The Mysterious Fate Of Saddam Hussein’s First Wife And Cousin

After the beginning of the Gulf War, Sajida Talfah disappeared, never to be seen again.

Very little is known about Saddam Hussein’s first marriage to Sajida Talfah. Given that, it is hard to separate the fact from the hearsay. Often, the little that is known concerning his wife is just as disturbing as the worst rumors.

The Facts

For starters, Saddam Hussein and Sajida Talfah’s marriage was an arranged one, negotiated by their parents when they were not yet ten years old. Although this seems like a medieval practice by modern Western standards, arranged marriages are still fairly common in many Muslim countries.

However, Sajida was also the daughter of Saddam’s uncle, making the pair first cousins as well as spouses: another common practice in some parts of the world, but one that leads to documented medical problems in addition to slight discomfort in polite society.

The couple were wed around 1963 (the exact date is unknown) and went on to have five children: Uday, Qusay, Raghad, Rana, and Hala. By most accounts, Sajida, who had been a school teacher before marrying her cousin, reveled in the social status that her husband’s high-ranking position in the Iraqi government brought her.

Sajida Talfah donned designer clothes from Europe, wore expensive jewelry, and dyed her dark hair blonde. One woman who met the first-lady of Iraq noted that since she “aspired…to be light-skinned” she coated her face with so much powder that it looked like “someone had thrown flour” on her. Shopkeepers in Baghdad allegedly dreaded a visit from Saddam’s wife since she rarely paid full-price for anything despite “all her riches, which were basically stolen from the Iraqi people.”

Other accounts claim that Sajida was just as violent and greedy as her husband.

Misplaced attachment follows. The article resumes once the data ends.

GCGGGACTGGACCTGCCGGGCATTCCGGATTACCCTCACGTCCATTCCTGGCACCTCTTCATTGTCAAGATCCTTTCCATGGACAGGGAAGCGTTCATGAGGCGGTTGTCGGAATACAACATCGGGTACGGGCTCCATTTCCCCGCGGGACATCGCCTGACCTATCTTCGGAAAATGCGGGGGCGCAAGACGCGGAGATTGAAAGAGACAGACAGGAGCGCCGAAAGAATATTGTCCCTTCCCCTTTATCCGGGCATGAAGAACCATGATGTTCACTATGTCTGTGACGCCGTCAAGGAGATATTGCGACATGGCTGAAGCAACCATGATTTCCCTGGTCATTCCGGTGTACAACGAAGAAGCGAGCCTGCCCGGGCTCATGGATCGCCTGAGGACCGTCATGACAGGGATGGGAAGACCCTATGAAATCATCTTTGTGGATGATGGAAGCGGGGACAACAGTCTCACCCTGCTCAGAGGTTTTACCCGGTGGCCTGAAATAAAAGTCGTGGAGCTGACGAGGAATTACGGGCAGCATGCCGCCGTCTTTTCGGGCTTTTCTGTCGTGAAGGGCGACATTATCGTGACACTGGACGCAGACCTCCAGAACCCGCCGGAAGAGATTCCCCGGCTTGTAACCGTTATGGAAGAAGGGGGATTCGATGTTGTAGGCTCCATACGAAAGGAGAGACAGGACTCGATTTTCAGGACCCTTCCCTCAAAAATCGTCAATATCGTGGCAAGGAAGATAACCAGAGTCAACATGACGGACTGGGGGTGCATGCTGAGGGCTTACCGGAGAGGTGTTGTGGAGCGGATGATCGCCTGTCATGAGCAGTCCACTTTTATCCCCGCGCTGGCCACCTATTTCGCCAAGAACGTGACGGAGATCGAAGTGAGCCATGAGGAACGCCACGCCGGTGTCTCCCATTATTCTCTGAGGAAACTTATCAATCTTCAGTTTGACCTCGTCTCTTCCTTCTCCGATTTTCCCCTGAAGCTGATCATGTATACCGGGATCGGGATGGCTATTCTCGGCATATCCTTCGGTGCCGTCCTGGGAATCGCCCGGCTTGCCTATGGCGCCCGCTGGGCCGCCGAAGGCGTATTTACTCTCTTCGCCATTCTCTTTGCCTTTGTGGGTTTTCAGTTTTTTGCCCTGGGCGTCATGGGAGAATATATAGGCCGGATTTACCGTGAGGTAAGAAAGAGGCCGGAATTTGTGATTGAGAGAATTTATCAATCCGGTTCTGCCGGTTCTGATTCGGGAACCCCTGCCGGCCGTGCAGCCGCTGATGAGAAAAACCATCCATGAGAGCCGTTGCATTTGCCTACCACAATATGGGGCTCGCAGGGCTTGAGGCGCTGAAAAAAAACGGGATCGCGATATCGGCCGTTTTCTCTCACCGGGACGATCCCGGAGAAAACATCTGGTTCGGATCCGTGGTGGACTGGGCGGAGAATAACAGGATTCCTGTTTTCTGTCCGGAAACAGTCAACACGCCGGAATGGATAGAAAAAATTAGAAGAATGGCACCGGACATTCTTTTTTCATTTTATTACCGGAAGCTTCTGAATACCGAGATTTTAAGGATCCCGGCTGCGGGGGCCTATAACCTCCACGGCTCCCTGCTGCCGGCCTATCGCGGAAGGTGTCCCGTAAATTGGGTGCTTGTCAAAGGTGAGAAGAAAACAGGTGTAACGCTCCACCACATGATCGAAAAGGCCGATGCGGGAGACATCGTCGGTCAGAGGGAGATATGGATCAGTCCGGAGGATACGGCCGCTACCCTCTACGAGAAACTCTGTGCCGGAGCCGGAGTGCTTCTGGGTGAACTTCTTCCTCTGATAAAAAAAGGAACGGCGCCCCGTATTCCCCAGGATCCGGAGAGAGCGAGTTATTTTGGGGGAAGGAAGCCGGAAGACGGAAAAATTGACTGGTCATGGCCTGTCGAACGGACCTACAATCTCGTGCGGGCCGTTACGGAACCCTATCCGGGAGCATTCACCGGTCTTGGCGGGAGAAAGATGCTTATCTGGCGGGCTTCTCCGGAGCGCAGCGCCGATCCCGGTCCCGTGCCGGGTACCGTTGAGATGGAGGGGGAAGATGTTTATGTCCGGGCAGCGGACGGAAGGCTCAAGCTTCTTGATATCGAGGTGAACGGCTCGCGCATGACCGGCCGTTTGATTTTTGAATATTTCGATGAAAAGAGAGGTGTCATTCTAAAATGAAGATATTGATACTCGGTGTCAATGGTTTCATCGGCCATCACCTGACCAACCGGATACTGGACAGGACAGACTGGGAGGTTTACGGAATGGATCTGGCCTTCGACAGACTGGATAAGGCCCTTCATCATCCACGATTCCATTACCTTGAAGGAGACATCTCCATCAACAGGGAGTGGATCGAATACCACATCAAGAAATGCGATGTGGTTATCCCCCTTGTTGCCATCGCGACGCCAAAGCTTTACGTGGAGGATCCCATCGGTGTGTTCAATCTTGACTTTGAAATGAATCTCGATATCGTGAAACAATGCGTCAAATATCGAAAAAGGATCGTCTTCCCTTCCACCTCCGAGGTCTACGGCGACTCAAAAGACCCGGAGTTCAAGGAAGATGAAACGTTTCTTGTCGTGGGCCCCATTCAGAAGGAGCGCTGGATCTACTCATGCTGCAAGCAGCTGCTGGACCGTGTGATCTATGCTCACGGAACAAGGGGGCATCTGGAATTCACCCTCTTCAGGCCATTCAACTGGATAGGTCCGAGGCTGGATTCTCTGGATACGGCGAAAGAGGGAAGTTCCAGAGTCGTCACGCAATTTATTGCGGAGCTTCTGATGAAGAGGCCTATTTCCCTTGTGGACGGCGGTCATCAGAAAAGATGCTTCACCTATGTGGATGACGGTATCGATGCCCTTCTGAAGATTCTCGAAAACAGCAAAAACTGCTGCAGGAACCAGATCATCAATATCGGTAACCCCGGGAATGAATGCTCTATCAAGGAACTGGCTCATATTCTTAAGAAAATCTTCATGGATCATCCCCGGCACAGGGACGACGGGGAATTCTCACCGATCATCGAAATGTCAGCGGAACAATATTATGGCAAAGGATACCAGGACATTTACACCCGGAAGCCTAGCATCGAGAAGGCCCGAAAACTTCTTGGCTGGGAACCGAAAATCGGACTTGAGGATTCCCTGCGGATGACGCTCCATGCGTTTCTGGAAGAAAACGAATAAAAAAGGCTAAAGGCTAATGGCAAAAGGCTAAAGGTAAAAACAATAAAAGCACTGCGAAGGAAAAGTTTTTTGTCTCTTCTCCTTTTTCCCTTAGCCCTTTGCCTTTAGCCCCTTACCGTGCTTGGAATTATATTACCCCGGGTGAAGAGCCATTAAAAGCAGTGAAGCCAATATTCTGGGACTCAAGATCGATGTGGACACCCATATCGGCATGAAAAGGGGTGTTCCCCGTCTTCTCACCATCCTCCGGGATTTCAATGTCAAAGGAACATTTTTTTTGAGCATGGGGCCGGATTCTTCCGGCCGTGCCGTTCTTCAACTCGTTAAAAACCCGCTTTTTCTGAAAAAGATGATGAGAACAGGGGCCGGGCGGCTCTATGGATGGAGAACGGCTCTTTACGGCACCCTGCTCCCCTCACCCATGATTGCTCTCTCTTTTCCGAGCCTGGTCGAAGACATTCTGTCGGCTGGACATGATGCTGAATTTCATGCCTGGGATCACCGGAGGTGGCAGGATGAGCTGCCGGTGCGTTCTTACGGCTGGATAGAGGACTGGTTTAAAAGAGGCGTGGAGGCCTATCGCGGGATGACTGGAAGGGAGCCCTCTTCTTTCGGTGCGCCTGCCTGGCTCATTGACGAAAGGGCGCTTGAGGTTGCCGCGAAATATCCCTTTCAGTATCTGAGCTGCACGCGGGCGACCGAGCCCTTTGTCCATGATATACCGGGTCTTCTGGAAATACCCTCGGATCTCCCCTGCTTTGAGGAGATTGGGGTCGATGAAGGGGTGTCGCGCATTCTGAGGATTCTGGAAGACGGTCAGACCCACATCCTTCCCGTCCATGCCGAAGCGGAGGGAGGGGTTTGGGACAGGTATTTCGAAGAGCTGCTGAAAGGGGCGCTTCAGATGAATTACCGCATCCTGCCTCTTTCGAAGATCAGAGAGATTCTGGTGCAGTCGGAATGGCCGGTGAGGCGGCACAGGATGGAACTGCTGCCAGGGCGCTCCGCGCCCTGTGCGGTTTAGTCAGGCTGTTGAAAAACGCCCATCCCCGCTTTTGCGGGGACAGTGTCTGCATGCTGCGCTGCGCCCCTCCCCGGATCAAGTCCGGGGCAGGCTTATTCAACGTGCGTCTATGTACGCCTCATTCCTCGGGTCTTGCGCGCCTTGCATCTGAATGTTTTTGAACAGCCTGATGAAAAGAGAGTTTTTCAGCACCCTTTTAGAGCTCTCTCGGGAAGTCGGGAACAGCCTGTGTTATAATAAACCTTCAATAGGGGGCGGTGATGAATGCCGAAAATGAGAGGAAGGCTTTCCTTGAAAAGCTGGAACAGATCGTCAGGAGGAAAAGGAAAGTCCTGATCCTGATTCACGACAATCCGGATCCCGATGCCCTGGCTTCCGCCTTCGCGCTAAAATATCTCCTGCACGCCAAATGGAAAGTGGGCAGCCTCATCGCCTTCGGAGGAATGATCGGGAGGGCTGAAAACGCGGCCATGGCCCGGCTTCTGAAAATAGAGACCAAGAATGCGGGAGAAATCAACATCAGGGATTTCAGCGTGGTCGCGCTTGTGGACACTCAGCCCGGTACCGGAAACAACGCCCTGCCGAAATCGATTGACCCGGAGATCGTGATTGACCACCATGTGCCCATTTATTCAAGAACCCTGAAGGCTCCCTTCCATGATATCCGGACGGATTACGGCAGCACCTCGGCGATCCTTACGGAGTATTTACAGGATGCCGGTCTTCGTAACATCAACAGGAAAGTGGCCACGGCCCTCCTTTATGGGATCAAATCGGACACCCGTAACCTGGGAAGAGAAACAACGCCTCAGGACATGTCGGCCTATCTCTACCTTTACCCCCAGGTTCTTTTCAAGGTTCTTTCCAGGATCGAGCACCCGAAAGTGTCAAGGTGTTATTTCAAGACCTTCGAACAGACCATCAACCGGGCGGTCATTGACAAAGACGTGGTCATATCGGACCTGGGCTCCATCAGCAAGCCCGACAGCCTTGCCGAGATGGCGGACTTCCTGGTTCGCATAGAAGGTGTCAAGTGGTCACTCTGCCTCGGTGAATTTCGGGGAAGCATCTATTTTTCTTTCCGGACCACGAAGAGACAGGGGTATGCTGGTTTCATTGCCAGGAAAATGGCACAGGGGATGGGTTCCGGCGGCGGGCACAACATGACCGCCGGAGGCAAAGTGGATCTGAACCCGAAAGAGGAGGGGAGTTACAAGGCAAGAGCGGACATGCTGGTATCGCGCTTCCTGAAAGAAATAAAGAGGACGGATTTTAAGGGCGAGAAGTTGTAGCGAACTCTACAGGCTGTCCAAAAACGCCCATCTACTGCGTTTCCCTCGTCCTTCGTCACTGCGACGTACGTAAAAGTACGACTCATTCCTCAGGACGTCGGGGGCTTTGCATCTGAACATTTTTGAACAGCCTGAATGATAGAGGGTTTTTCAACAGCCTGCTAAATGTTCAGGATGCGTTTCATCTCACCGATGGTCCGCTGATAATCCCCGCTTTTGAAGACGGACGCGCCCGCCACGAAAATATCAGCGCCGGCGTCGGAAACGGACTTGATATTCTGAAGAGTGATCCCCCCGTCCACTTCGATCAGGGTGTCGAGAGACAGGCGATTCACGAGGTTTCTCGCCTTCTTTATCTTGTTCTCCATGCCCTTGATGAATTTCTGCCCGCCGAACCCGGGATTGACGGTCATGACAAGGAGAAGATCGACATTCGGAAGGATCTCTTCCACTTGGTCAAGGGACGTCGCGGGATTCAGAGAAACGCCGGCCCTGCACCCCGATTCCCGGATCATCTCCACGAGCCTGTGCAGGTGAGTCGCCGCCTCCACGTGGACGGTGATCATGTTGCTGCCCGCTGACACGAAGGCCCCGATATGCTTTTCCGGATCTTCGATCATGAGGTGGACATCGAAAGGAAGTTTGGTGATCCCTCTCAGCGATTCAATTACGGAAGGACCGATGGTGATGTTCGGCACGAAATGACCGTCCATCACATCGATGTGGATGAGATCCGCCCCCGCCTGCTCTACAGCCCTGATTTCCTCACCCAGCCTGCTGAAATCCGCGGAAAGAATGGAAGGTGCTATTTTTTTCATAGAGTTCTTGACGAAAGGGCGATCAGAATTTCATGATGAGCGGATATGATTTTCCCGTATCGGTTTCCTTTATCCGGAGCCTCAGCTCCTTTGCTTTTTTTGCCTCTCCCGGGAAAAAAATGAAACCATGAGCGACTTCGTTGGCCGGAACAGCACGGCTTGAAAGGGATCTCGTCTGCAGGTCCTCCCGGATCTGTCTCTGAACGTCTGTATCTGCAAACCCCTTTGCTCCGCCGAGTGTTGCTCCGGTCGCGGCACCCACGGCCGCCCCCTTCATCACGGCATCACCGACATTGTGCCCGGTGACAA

One woman who had contact with the Hussein household described her as “a cruel woman who mistreat[ed] her house servants” and once chained her own dog in the hot sun in an attempt to kill him of thirst as punishment for biting her.

Sajida Talfah’s Public Image

Saddam was careful to ensure only positive images of him as a doting father and husband were released to the press, claiming in one 1978 interview, “the most important thing about marriage is that the man must not let the woman feel downtrodden simply because she is a woman and he is a man.”

Of course, like most else Saddam presented to the outside world, this respect for Sajida Talfa turned out to be a sham. Rumors of the dictator’s many affairs had been popping up for years and one mistress held a particularly special place in his affections: Samira Shahbandar. The fact that both Hussein and Shahbandar were both already married to other people did not stop them from (supposedly) getting secretly wed in 1986.

Shahbandar’s husband wisely stepped aside, but Sajida was not so easily placated.

Whether Saddam has actually taken a second wife or not, he and Shahbandar began making public appearances in the late 1980s, enraging Sajida and her family. Adnan Khairallah, Saddam’s brother-in-law (and first-cousin due to Sajida’s incestuous marriage), was very vocal about the dishonor showed to his sister. He was suddenly silenced when he was killed in a “freak” helicopter crash; years later one of Saddam’s bodyguards admitted he had planted explosives on the chopper at the dictator’s orders.

Many members of the Hussein family were forced to flee Iraq during the Gulf War, only to return after it’s conclusion. Sajida had to abandon her life of luxury for good in 2003 (just before the bombing of Baghdad), although it is still unknown where she ultimately wound up.

She reportedly sought asylum in Britain with two of her daughters and although their official applications were never received, the British government made sure to declare that the country was “under no obligation to give asylum to people who have taken part in human rights abuses.”

The wealth and luxury Sajida Talfah enjoyed came at a horrible cost to thousands of Iraqis who lived in poverty and risked being thrown in prison (or worse) while living under Saddam’s dictatorship. Even if Sajida was not directly involved in the vicious tortures and murders carried out by her husband’s regime, every jewel and jaunt to Paris had been paid for in Iraqi blood.


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